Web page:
You'll see now that the client has our client_id and client_secret.

Client authentication page

The request to authorize is made to the userservice using by passing the client_id:

<a href="http://docker.local:8002/oauth/?client_id={{client_id}}">  
  Authenticate
</a>  

Before we click that link. Let's quickly make sure we log out of the userservice (we're currently logged in joe-app-builder).

Go to: http://docker.local:8002/admin and logout (top right).

Now click the Authenticate link. You'll be redirected to the userservice and asked to login. Login as joe-app-enduser this time.

After logging in, you will be redirected to a page asking you to authorize the application:

Authorization page

The two values in the text boxes are your UserService user_id, and your client_id (typically these would be hidden).

When you click authorize application you kick off the following process:

1. The User Service will request an access code on the client's behalf

url = "{}/oauth2/authorize" . format (settings.KONG_URL)  
headers = { "Host": oauth_host }  
data = {  
    "client_id": client_id,
    "response_type": "code",
    "provision_key": provision_key,
    "authenticated_userid": user_id
}
return requests.post(url, data, headers=headers)  

2. Kong will respond with a redirect url:

.. and the userservice will perform the redirect.

{"redirect_uri":"http:\\/\\/docker.local?code=da97e283dff4490a9492d5dc0131a041"}

3. The client app will then swap the provided code for an access_token:

oauth_host = "service1.com"  
headers = { "Host": oauth_host }  
data = {  
    "grant_type": "authorization_code",
    "client_id": client_id,
    "client_secret": client_secret,
    "code": code,
}
url = "{}/oauth2/token" . format (kong_url)  
return requests.post(url, data, headers=headers)  

4. The client app can now make authenticated requests:

Finally, Kong will return our prized oauth token. We can then use that to make authenticated requests to upstream APIs:

url = "{}/service1?access_token={}" . format (kong_url, token.get('access_token'))  
response = requests.get(url)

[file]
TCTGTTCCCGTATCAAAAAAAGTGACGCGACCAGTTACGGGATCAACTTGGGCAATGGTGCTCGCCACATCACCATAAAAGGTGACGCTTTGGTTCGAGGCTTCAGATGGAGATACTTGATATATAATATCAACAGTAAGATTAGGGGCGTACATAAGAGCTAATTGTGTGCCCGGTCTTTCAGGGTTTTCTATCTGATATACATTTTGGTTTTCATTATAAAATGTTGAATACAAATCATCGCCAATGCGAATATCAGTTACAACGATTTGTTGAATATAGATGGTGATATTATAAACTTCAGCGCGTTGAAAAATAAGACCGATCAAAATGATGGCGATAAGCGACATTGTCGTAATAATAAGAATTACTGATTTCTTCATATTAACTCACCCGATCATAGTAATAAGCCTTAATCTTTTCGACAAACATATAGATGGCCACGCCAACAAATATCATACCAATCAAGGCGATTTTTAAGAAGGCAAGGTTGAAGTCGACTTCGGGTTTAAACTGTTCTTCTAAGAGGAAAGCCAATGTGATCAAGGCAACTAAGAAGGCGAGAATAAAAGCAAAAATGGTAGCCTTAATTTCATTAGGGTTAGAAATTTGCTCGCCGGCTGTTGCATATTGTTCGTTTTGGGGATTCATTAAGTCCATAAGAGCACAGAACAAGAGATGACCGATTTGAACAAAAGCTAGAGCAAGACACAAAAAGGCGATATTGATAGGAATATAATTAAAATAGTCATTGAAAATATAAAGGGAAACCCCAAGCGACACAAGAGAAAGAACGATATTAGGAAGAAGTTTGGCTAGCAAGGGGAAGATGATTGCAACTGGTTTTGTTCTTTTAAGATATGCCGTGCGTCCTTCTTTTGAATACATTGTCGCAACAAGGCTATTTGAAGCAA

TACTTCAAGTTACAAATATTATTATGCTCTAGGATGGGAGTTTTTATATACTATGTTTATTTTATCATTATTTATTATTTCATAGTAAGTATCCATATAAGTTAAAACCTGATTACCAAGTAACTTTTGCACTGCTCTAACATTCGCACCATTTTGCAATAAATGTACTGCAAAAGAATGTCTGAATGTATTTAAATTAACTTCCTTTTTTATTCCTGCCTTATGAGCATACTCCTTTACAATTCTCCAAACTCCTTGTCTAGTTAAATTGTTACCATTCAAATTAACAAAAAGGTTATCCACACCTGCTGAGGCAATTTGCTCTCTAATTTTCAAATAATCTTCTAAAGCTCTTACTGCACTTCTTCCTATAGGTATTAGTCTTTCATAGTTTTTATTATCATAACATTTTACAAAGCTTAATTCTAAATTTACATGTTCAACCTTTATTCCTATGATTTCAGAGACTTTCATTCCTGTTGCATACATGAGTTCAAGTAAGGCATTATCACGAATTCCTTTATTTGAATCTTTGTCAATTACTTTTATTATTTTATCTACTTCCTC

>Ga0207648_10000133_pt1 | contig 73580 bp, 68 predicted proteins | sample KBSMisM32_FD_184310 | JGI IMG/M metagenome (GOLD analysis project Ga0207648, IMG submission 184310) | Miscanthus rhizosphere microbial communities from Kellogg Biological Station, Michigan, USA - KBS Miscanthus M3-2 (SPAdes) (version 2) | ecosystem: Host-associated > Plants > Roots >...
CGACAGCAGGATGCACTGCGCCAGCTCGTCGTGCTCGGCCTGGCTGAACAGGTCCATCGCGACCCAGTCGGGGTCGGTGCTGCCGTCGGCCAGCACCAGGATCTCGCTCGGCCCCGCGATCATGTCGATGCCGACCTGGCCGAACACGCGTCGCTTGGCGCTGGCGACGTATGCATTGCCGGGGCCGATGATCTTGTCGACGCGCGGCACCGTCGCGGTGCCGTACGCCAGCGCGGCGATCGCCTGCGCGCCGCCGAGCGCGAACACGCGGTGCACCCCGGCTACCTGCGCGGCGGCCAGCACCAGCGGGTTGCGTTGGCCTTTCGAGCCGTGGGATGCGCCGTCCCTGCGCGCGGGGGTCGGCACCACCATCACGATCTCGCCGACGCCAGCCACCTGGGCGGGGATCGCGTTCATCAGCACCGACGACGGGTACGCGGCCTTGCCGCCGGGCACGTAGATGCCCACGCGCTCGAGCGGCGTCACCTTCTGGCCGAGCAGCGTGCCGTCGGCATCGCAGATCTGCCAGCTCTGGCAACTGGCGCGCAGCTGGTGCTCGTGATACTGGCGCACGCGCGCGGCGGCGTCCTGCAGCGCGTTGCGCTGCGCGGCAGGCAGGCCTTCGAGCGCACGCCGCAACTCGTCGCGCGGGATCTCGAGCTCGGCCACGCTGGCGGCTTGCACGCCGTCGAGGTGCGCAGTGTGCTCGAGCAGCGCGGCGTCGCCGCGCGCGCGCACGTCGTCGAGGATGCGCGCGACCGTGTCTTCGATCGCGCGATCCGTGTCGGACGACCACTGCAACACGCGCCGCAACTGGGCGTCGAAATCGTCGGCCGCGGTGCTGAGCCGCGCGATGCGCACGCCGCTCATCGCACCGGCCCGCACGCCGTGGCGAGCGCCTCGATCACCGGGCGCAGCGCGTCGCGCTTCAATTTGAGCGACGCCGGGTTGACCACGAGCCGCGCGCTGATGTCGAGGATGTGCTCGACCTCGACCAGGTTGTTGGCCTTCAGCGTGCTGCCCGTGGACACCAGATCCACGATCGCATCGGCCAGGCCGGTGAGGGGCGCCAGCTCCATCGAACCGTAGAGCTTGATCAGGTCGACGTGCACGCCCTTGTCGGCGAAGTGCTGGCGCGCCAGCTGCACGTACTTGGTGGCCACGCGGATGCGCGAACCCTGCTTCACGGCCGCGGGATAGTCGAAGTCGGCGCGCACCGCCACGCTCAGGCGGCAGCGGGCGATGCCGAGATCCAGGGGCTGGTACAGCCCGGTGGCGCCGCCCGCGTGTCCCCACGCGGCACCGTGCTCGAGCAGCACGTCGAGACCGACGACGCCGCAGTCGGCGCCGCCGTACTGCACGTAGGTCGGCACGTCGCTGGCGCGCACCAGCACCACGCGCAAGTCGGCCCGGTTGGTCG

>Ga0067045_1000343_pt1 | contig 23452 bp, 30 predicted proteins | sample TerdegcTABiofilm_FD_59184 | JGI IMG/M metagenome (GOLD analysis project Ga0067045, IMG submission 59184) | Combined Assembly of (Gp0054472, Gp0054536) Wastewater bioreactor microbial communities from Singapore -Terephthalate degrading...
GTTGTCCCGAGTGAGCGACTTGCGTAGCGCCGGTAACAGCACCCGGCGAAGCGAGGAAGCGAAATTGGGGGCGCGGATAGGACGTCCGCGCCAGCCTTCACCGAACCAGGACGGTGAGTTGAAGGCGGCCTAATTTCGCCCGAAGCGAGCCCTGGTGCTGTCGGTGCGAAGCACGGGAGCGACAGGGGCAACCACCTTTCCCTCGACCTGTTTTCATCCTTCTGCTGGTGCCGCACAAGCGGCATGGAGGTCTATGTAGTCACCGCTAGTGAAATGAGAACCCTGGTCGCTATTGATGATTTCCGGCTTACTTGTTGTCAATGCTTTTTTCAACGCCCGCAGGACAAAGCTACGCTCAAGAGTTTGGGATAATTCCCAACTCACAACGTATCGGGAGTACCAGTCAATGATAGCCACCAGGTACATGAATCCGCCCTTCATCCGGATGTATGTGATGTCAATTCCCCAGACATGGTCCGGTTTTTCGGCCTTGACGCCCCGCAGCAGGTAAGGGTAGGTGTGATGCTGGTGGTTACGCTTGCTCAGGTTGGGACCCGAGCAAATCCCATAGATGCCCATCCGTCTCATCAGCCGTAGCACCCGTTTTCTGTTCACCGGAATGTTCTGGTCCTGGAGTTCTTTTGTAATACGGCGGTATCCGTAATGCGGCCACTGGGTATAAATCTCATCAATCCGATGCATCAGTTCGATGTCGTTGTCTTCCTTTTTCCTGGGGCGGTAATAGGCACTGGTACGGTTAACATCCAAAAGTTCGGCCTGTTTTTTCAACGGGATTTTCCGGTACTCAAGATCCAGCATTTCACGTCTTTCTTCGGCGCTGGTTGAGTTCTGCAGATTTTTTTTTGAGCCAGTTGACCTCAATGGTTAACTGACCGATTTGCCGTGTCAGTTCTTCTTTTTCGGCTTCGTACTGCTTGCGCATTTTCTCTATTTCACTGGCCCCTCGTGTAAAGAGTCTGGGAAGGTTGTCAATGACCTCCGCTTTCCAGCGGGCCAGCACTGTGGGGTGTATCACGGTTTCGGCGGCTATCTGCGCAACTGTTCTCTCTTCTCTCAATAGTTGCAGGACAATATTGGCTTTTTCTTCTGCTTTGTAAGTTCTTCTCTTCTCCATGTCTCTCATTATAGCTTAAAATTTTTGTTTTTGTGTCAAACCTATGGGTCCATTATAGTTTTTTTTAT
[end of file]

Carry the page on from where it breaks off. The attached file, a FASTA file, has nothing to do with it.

Authentication success

Conclusion

.. well that was easy .. :^/

So, I gotta admit .. this does look like a hellova lot of work. But ultimately, it's not actually that much code. The most complicated part to wrap your head around is understanding the oauth2 flow itself, and all the actors involved in the process. There's actually not a great deal of code involved.

Key Benefit: Avoid the need to sync data-stores:

Using Kong to handle your authentication is a no-brainer, and probably one of the biggest benefits to using Kong.

The lowest hanging fruit approach to achieve authentication with Kong is using something simple like key-auth. However, this quickly becomes overly complicated. You soon find yourself needing to keep two separate data stores in sync (e.g.: your backend user authentication store, and Kong's consumer store). It also somewhat confuses the line between end user authentication and client authentication.

With the oauth2 plugin these two are nicely segregated, and you can use your existing data authentication method without needing to keep it in sync with Kong.

References:

Postscript ..

  • TODO: package oauth so you can pip install django-kong-oauth2 ..

Questions answered

Q: If I have multiple updstream APIs, will I need to authenticate against each one of them?
A: No. The access_token which you use for service1 is still valid for service2

Notes:

Interestingly .. the reason that the provider returns the code, and not the token is because theoretically, the provider should not be able to make requests as the client. Interestingly however, all the information that would be required to get a token from a code (client_id and client_secret) is readily available via the Kong Admin API when armed only with client_id. This might be an oversite by the Kong team .. :^/